Schmitz also notes that many lifters struggle to lock out their elbows in a close-grip position, but the reduced range of motion afforded by a wide grip allows for an easier elbow lockout. However, former competitive lifter and current Olympic Weightlifting referee Dresden Archibald argues that the wider angle of the arms in a wide-grip jerk is akin to attempting to hold a snatch overhead with a far heavier weight than one would normally snatch with. As a result, an athlete needs to possess immense shoulder strength as well as stability, since any backward or forward motion of the bar overhead will likely result in a missed jerk.

Lastly, there is the issue of how a wide-grip position can negatively impact an athlete’s ability to use the bar’s elasticity (the ‘whip’ of the bar) to their advantage. The point where the hands grip the bar acts as a fulcrum for a bending bar (which happens when you have heavy weight on either end and when you perform the dip before the drive in the jerk). Athletes can use the bar’s natural bend to generate additional power that helps get the bar overhead (as Games champion Ben Smith demonstrates here). However, when the hands move wider on the bar, the fulcrum also moves wider and its lever (the bar) gets shorter and loses much of its elasticity.

So which grip is best?

As the above points show, there isn’t a straightforward answer to this question. What works for one athlete might not work for another, which is why we see such varying styles even among the most elite Olympic Lifters. One has to consider anatomy, flexibility, strength and general comfort when it comes to utilizing a particular hand position for the jerks.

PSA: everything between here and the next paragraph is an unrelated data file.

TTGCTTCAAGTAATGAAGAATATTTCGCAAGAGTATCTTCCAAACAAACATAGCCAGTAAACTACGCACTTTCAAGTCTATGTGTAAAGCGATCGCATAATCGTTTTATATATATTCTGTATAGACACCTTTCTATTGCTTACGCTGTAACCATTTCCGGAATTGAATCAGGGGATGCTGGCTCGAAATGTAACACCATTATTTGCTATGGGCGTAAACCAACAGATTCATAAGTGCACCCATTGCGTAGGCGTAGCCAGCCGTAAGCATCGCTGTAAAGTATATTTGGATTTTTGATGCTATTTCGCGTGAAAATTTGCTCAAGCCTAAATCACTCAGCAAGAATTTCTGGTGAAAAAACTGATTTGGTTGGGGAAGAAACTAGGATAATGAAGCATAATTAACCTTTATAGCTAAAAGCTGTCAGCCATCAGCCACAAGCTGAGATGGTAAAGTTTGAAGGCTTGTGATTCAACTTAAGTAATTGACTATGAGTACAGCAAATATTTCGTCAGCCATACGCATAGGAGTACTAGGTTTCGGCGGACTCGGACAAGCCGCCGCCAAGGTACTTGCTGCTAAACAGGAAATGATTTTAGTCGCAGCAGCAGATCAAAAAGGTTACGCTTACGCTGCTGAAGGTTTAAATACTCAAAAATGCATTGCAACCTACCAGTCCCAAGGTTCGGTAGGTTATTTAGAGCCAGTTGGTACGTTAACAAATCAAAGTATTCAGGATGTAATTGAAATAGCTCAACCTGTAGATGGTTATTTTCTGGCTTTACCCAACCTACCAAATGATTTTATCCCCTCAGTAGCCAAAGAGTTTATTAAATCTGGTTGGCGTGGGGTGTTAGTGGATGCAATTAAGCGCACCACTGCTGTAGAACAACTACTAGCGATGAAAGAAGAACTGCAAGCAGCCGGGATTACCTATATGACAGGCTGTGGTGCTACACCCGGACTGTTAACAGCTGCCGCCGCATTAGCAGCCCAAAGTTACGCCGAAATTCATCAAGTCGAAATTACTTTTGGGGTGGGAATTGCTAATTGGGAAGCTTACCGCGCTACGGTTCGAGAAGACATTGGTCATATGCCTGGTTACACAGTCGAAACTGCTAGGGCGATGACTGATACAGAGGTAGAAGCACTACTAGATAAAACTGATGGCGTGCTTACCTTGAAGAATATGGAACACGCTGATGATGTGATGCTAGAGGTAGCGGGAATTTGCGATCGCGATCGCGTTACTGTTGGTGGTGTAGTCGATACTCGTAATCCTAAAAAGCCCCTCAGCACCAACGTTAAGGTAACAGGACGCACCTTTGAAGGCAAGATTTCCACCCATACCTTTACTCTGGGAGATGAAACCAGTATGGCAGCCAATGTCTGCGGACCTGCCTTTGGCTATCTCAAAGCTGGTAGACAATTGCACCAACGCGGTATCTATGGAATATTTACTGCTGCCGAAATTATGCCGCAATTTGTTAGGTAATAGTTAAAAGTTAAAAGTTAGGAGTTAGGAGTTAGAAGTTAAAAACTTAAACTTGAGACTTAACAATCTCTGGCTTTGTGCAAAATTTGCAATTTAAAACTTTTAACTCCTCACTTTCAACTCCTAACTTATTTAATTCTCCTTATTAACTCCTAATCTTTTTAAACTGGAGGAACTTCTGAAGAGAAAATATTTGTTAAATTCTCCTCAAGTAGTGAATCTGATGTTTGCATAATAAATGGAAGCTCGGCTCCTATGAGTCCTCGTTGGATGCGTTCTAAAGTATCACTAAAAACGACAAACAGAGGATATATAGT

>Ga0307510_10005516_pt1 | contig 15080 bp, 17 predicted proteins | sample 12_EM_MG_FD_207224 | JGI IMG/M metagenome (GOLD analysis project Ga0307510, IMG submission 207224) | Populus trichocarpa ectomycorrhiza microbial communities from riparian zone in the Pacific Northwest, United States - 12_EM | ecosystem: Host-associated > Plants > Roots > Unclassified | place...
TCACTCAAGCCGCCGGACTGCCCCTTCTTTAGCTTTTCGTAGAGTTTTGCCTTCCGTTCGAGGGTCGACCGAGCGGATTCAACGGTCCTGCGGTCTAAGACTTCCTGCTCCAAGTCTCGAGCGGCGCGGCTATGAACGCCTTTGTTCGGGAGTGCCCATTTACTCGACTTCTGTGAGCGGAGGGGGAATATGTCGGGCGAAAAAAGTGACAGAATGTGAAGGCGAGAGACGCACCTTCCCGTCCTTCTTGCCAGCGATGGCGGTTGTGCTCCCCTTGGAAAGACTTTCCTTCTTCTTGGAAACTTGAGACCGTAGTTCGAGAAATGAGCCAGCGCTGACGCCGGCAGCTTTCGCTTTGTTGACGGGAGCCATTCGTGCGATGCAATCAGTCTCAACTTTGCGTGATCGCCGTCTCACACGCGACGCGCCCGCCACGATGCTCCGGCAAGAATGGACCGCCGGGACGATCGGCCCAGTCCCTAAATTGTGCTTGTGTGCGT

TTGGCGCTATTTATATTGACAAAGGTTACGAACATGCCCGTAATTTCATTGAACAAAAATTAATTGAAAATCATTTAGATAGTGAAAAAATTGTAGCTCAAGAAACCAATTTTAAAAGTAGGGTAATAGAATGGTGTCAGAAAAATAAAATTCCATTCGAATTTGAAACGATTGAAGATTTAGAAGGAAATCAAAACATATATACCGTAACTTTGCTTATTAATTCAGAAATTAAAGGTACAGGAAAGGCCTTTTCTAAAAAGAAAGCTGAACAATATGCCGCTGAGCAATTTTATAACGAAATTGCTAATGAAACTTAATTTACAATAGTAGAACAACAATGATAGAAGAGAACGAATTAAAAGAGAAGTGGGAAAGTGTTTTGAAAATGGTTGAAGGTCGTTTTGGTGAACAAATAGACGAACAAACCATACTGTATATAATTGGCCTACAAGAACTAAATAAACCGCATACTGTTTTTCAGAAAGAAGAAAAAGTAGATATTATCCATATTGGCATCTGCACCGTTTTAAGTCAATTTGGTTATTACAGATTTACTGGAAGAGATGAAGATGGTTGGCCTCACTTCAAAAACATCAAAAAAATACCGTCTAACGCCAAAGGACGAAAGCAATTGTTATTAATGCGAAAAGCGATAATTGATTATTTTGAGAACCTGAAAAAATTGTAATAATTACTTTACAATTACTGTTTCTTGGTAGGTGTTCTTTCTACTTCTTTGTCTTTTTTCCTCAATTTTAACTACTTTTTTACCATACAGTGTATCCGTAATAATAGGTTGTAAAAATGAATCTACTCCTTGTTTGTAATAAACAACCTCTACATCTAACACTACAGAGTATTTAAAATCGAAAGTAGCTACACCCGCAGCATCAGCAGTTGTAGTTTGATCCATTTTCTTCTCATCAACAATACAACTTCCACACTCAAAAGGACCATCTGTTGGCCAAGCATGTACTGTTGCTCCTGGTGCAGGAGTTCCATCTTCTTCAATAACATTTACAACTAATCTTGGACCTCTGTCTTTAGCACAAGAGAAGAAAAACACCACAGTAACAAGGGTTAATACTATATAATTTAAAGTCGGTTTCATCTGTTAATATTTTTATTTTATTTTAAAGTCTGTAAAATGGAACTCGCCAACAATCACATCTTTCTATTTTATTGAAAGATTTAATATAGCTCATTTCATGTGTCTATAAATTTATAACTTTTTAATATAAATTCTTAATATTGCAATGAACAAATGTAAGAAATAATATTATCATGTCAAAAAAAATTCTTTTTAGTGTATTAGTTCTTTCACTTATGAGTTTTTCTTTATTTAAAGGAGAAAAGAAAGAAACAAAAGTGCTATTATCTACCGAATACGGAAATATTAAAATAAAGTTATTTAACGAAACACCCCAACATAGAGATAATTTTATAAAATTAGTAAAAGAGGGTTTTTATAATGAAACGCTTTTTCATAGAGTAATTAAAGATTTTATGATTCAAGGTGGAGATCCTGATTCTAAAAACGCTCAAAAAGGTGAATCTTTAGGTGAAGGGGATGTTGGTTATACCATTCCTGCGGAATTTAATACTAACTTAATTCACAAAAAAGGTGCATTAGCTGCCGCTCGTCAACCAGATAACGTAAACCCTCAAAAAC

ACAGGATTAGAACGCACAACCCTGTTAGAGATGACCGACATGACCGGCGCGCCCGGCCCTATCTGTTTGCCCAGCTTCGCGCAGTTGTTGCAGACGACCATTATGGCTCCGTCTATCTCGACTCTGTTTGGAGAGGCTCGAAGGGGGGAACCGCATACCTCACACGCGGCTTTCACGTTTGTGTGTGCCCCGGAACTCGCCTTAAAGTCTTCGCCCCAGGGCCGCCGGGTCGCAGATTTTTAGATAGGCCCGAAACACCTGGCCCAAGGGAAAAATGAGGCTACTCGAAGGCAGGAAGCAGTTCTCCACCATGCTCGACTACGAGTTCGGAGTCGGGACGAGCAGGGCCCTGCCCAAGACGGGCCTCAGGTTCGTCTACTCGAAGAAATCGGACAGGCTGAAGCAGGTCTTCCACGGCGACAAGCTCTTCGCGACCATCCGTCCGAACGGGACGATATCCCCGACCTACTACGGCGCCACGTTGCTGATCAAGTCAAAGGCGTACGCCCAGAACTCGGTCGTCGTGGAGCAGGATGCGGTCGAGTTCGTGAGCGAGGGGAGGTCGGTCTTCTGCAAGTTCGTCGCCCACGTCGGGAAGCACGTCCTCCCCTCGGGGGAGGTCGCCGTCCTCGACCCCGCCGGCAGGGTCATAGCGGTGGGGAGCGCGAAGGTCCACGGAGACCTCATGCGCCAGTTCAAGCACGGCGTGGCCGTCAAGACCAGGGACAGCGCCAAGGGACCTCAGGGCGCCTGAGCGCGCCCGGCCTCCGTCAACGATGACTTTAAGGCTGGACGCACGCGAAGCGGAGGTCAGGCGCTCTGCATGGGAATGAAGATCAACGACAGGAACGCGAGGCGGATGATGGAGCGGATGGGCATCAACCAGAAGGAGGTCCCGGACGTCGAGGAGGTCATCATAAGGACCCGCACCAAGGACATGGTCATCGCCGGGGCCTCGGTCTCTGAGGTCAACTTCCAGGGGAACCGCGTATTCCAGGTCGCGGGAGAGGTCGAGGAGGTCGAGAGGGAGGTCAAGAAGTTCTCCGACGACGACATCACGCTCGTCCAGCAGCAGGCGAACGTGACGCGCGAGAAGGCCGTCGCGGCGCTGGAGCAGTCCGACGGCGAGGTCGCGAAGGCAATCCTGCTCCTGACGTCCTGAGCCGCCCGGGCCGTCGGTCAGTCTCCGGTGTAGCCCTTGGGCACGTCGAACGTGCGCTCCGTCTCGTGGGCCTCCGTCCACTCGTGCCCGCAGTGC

20+ year Weightlifting veteran Daniel Camargo and head coach at states: “It’s perfectly fine to have a wider grip in the Jerk than what you used for the Clean, but it’s not necessary. Please don’t feel like you need modify your grip, just know that it is

common and preferred by many lifters. It’s okay to have a wider grip because the Jerk is different than the Clean. A wider grip allows for greater comfort in the shoulders, a shorter distance to travel overhead and more stability in the overhead position.  You’re already top-heavy when in the overhead position, so having a wider grip will put the barbell a little closer to your head giving you a greater sense of control.  Not sure how wide your grip should be? Do whatever feels comfortable. That’s it! No angle measurement, no degrees to calculate, no inches to determine and no geometry to figure out, just comfort. You’ll know what feels right. Don’t overthink it.

In the end, it’s on you to experiment with it to see if you feel more comfortable with it and have greater success with it as a result.


Damect is the visionary who brought BoxLife Magazine to life. As the author of “Training Day – 400+ original WODs,” he has played a pivotal role in shaping the CrossFit community. His passion for the sport and dedication to the community are the foundation upon which BoxLife was built.